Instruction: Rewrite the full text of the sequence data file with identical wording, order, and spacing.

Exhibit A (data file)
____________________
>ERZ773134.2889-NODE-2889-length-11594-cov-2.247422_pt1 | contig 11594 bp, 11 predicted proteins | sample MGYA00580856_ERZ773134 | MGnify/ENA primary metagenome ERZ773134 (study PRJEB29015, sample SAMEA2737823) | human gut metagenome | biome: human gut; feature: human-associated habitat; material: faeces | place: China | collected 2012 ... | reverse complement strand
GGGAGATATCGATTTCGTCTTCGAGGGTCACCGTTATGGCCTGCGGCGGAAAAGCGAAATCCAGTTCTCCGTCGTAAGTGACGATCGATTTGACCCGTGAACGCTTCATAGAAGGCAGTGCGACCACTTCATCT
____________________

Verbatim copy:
>ERZ773134.2889-NODE-2889-length-11594-cov-2.247422_pt1 | contig 11594 bp, 11 predicted proteins | sample MGYA00580856_ERZ773134 | MGnify/ENA primary metagenome ERZ773134 (study PRJEB29015, sample SAMEA2737823) | human gut metagenome | biome: human gut; feature: human-associated habitat; material: faeces | place: China | collected 2012 ... | reverse complement strand
GGGAGATATCGATTTCGTCTTCGAGGGTCACCGTTATGGCCTGCGGCGGAAAAGCGAAATCCAGTTCTCCGTCGTAAGTGACGATCGATTTGACCCGTGAACGCTTCATAGAAGGCAGTGCGACCACTTCATCT